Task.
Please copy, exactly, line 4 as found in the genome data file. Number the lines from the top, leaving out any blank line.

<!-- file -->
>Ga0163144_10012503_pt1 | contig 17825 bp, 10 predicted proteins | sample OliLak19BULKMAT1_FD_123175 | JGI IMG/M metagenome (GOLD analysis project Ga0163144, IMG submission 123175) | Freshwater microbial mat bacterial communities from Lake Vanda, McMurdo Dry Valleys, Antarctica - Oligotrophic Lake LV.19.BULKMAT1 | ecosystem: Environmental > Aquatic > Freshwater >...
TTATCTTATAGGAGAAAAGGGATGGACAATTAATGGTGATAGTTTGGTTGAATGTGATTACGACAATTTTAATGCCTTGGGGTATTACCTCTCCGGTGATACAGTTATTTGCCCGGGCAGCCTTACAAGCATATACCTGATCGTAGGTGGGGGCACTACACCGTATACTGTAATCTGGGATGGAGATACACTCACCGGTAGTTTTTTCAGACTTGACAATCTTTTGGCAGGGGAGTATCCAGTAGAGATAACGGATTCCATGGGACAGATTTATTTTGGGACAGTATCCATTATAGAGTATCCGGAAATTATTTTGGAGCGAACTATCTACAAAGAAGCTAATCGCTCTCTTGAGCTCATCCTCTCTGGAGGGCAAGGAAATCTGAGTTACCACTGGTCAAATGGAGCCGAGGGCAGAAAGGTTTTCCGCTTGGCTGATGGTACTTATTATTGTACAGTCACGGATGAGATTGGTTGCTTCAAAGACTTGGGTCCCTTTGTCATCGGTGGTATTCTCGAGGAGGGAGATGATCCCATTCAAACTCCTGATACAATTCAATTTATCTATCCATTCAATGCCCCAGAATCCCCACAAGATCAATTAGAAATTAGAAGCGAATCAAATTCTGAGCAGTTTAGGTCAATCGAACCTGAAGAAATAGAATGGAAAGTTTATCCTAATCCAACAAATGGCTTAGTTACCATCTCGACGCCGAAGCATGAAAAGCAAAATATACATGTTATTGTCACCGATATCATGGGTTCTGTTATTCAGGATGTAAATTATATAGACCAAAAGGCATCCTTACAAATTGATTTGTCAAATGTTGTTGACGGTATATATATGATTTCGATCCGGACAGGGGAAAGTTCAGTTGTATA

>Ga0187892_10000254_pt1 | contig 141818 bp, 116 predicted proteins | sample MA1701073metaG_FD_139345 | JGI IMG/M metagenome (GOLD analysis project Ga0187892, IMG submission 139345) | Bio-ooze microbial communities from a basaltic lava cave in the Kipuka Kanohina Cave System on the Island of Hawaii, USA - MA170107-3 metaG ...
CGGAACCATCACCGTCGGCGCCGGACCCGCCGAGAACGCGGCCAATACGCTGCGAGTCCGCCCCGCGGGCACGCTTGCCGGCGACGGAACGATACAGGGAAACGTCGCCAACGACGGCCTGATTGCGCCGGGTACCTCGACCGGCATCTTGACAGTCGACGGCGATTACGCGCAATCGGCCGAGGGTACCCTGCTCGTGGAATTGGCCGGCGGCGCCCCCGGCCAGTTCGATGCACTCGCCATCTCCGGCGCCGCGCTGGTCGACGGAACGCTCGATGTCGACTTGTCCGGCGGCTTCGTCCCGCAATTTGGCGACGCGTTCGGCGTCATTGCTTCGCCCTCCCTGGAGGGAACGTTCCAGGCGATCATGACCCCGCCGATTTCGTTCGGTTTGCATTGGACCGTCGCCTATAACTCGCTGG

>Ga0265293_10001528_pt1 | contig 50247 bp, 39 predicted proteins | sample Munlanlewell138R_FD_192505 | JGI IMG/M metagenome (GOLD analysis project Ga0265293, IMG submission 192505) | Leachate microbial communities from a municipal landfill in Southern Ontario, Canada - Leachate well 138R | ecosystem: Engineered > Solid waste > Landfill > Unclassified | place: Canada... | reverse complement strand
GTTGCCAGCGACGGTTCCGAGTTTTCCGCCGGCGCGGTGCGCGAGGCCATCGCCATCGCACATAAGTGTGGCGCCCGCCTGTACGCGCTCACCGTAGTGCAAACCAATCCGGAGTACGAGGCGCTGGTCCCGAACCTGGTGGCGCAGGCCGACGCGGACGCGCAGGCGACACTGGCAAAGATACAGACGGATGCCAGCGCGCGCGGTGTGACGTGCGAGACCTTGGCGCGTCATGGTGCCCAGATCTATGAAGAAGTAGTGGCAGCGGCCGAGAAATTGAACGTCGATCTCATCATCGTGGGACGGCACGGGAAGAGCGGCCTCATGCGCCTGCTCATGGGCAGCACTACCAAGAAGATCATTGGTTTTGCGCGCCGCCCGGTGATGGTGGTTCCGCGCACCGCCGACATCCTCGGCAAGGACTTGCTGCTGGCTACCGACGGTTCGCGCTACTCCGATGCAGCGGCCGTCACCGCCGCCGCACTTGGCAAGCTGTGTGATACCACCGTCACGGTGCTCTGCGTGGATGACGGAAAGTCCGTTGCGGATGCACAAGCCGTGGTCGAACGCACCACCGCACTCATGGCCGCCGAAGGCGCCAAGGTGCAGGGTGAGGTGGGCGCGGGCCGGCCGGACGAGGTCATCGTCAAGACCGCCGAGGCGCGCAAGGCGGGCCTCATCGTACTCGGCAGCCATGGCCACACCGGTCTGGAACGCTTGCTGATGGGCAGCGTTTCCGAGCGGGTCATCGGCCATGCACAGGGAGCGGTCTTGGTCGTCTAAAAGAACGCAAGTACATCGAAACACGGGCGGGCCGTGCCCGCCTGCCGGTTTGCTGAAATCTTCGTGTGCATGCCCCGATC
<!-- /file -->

CGGAACCATCACCGTCGGCGCCGGACCCGCCGAGAACGCGGCCAATACGCTGCGAGTCCGCCCCGCGGGCACGCTTGCCGGCGACGGAACGATACAGGGAAACGTCGCCAACGACGGCCTGATTGCGCCGGGTACCTCGACCGGCATCTTGACAGTCGACGGCGATTACGCGCAATCGGCCGAGGGTACCCTGCTCGTGGAATTGGCCGGCGGCGCCCCCGGCCAGTTCGATGCACTCGCCATCTCCGGCGCCGCGCTGGTCGACGGAACGCTCGATGTCGACTTGTCCGGCGGCTTCGTCCCGCAATTTGGCGACGCGTTCGGCGTCATTGCTTCGCCCTCCCTGGAGGGAACGTTCCAGGCGATCATGACCCCGCCGATTTCGTTCGGTTTGCATTGGACCGTCGCCTATAACTCGCTGG